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Goedecke v. Unknown Mooney

United States District Court, D. Arizona

April 10, 2018

Walter C Goedecke, Plaintiff,
v.
Unknown Mooney, et al., Defendants.

          REPORT AND RECOMMENDATION

          Eileen S. Willett United States Magistrate Judge

         TO THE HON. JAMES A. TEILBORG, SENIOR UNITED STATES DISTRICT COURT JUDGE:

         On October 7, 2016, pro se prisoner Walter C. Goedecke (“Plaintiff”) filed a Civil Rights Complaint (Doc. 1) pursuant to 42 U.S.C. § 1983. In the Notice of Assignment filed and electronically sent to Plaintiff on November 7, 2016, the Court advised Plaintiff that he must file a Notice of Change of Address if his address changes and that the failure to do so may result in the case being dismissed. (Doc. 4 at 2). Also on November 7, 2016, by General Order 14-17 (Doc. 5), the Plaintiff was advised this case is subject to electronic filing. It is assumed that Plaintiff received the Notice of Assignment and General Order as they were not electronically returned as undeliverable. On March 29, 2017, the Court issued an Order further advising Plaintiff of his obligation to file a notice of change of address (Doc. 6 at 9). That Order was not electronically returned as undeliverable.

         On March 2, 2018, the Court issued an Order (Doc. 27) accepting and adopting the U.S. Magistrate Judge's Report and Recommendation (Doc. 26). On March 2, 2018, the Court received an electronic returned mail notification entitled “Undeliverable E-file for Inmate Walter Goedecke ADC #080048” (Doc. 28), stating “The attached E-file for Inmate Walter Goedecke ADC #080048 cannot be delivered because this inmate has been released from ADC custody.” (Id.)

         The Court thereafter issued an Order requiring the Plaintiff to show cause no later than March 23, 2018 why his case should not be dismissed without prejudice pursuant to Federal Rule of Civil Procedure 41(b) for Plaintiff's failure to comply with the Court's Orders and to prosecute the case. (Doc. 29 at 2). On March 15, 2018, the Court received a second electronic returned mail notification entitled “Undeliverable E-file for Walter Goedecke ADC #080048, ” stating “The attached E-file addressed to Walter Goedecke ADC #080048 cannot be delivered because he has been released from ADC custody.” (Doc. 30).

         As of the date of filing this Report and Recommendation, the Plaintiff has not filed a response to the Court's Order (Doc. 29) as required, and the time to do so has passed. Nor has the Plaintiff filed a Notice of Change of Address.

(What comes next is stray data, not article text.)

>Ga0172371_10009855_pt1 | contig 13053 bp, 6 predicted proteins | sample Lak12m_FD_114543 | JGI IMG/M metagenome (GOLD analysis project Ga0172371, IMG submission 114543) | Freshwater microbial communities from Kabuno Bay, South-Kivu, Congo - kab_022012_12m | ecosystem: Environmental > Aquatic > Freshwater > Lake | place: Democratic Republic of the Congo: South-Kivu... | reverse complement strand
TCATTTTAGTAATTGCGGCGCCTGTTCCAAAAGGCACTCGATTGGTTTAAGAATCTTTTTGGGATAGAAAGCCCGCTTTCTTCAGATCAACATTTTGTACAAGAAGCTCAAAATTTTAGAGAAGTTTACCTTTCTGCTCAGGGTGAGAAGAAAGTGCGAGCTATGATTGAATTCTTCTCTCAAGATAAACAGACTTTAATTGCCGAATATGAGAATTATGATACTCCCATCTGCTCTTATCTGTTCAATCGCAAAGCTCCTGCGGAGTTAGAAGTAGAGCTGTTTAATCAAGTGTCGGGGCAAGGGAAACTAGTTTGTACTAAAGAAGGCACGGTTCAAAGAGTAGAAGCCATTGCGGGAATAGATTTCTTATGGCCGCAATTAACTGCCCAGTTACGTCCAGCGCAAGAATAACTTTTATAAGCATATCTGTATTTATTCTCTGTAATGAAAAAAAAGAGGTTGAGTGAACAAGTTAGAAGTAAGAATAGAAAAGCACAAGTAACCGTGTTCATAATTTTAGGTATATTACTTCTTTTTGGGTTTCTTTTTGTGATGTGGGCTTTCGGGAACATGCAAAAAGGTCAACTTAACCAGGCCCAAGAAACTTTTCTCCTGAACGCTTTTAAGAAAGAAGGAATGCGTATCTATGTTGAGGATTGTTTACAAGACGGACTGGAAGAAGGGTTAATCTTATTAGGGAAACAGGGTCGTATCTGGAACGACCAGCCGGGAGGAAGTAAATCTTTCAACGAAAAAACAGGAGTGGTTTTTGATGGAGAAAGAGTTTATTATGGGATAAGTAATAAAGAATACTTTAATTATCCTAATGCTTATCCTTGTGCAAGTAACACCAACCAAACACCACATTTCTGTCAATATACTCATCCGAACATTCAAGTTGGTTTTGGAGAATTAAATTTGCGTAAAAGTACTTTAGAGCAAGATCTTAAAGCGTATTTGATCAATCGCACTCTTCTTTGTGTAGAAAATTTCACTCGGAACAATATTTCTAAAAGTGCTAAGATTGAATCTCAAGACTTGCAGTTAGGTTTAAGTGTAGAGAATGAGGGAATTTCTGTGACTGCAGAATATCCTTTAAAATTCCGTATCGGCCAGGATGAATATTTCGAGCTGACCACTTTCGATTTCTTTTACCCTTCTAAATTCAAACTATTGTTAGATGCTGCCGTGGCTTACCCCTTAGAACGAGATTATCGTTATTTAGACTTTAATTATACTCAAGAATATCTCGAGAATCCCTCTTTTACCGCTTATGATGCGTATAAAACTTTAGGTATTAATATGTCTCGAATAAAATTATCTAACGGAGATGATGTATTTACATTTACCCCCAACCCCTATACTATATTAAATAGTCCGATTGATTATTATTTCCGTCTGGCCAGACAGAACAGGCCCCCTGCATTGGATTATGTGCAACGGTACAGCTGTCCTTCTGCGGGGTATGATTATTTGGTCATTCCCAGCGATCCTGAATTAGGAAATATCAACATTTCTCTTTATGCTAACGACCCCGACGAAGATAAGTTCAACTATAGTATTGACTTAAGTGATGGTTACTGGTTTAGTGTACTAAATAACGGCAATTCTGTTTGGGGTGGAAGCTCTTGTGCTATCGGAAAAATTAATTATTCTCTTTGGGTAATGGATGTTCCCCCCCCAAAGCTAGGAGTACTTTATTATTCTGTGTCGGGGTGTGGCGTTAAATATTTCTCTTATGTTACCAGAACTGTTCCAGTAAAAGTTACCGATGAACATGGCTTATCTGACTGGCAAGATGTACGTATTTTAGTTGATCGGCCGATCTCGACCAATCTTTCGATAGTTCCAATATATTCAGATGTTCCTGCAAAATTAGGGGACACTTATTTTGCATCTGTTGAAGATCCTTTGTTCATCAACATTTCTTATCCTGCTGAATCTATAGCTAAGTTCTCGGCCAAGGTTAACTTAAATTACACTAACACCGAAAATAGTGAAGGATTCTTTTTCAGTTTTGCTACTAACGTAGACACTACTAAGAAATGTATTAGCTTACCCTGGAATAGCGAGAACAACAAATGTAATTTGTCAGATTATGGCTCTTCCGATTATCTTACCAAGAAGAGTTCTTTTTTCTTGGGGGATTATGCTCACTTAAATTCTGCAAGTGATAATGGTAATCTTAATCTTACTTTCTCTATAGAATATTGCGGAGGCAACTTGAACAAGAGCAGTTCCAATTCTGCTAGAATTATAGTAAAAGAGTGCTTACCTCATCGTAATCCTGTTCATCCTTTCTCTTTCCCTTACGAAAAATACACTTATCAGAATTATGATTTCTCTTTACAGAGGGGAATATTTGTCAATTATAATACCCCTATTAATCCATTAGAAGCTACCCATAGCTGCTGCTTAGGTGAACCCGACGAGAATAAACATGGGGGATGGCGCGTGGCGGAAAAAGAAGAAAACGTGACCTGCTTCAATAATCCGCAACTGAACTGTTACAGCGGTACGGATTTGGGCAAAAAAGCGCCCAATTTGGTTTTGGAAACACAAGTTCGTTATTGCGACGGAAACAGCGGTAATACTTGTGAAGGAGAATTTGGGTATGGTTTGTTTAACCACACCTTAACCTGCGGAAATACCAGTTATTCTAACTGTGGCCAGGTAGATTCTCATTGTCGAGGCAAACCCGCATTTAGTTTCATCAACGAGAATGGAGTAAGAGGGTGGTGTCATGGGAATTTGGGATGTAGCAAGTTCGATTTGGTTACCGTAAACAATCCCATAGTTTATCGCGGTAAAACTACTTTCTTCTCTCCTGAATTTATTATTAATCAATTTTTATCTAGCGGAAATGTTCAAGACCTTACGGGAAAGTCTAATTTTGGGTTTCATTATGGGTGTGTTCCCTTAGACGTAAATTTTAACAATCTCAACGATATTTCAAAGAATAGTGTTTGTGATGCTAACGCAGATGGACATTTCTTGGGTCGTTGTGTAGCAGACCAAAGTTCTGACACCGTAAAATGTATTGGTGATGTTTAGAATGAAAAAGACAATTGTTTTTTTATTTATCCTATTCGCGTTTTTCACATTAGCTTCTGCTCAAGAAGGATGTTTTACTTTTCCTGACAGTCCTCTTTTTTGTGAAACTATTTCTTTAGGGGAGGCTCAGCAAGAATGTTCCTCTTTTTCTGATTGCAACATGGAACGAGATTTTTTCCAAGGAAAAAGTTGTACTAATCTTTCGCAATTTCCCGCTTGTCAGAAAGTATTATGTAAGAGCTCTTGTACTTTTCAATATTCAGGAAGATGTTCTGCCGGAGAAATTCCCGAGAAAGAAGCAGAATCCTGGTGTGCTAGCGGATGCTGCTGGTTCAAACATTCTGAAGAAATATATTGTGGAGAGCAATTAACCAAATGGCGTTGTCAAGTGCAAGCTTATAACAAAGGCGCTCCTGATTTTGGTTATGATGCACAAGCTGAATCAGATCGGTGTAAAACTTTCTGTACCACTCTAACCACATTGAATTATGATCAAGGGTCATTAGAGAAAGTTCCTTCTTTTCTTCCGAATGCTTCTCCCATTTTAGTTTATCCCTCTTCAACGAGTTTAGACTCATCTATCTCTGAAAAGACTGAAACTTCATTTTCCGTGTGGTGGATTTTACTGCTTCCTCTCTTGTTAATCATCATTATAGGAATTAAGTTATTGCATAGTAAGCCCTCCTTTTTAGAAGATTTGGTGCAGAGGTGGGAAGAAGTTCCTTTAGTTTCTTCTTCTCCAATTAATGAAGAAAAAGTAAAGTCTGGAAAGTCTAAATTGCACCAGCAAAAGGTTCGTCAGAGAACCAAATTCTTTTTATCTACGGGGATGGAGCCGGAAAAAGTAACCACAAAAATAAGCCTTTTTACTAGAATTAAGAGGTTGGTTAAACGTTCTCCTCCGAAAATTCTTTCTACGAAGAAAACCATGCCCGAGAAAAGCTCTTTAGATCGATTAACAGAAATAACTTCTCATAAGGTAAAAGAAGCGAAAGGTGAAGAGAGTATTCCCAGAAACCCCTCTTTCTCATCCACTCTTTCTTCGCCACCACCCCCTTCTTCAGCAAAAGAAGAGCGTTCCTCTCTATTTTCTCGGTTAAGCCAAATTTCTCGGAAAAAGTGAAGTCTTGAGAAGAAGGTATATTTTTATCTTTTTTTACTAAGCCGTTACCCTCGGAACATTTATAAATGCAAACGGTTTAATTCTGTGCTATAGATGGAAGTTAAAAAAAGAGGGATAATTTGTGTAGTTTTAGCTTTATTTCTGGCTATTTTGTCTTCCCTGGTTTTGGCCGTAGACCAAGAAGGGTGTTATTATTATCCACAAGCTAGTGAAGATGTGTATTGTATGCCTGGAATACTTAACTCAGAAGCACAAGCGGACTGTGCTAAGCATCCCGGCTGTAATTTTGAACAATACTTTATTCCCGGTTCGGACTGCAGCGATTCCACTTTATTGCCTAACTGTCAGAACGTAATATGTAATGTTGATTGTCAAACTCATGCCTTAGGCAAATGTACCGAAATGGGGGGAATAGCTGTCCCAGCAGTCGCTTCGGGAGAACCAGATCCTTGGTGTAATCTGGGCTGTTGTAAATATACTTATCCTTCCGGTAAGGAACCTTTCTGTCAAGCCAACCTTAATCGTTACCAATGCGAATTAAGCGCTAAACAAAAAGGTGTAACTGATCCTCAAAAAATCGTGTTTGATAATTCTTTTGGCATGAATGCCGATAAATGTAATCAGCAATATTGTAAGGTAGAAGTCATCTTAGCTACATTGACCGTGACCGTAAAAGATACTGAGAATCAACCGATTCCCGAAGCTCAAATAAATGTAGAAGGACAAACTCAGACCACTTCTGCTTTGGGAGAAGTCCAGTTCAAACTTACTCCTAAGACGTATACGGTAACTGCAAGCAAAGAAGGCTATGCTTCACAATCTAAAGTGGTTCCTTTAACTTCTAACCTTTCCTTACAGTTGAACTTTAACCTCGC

I. DISCUSSION

         Plaintiffs have the general duty to prosecute their case. See Fidelity Phila. Trust Co. v. Pioche Mines Consol., Inc., 587 F.2d 27, 29 (9th Cir. 1978) (“It is a well established rule that the duty to move a case is on the plaintiff and not on the defendant or the court.”). “A party, not the district court, bears the burden of keeping the court apprised of any changes in his mailing address.” Carey v. King, 856 F.2d 1439, 1441 (9th Cir. 1988). A plaintiff's failure to keep the Court informed of his address constitutes a failure to prosecute.

         Federal Rule of Civil Procedure 41(b) provides that “if the plaintiff fails to prosecute or to comply with these rules or a court order, a defendant may move to dismiss the action or any claim against it.” In Link v. Wabash Railroad Co., 370 U.S. 626, 629-31 (1962), the Supreme Court recognized that a federal district court has the inherent power to dismiss a case sua sponte for failure to prosecute, even though the language of Federal Rule of Civil Procedure 41(b) appears to require a motion from a party. Moreover, in appropriate circumstances, the Court may dismiss a pleading for failure to prosecute even without notice or hearing. Link, 370 U.S. at 633.

         In determining whether Plaintiff's failure to prosecute warrants dismissal of the case, the Court must weigh the following five factors: “(1) the public's interest in expeditious resolution of litigation; (2) the court's need to manage its docket; (3) the risk of prejudice to the defendants; (4) the public policy favoring disposition of cases on their merits; and (5) the availability of less drastic sanctions.” Carey, 856 F.2d at 1440 (quoting Henderson v. Duncan, 779 F.2d 1421, 1423 (9th Cir. 1986)). “The first two of these factors favor the imposition of sanctions in most cases, while the fourth factor cuts against a default or dismissal sanction. Thus the key factors are prejudice and availability of lesser sanctions.” Wanderer v. Johnson, 910 F.2d 652, 656 (9th Cir. 1990).

         Here, the first, second, and third factors favor dismissal of this case. Plaintiff's failure to keep the Court informed of his current address prevents the case from proceeding in the foreseeable future. The fourth factor, as always, weighs against dismissal. The fifth factor requires the Court to consider whether a less drastic alternative is available. The undersigned finds that only one less drastic sanction is realistically available. Rule 41(b) provides that a dismissal for failure to prosecute operates as adjudication upon the merits “[u]nless the dismissal order states otherwise.” The Court may dismiss the case without prejudice.

         Plaintiff was released from custody mid-March, 2018. He has not informed the Court of his new address despite having been ordered to do so. Mail to Plaintiff has been returned and cannot be forwarded. Plaintiff has abandoned his case. The undersigned will recommend dismissal of Plaintiff's Complaint (Doc. 1) without prejudice.

         II. CONCLUSION

         For the reasons set forth herein, IT IS RECOMMENDED that the Complaint (Doc. 1) be dismissed without prejudice for Plaintiffs failure to comply with the Court's Orders and to prosecute ...


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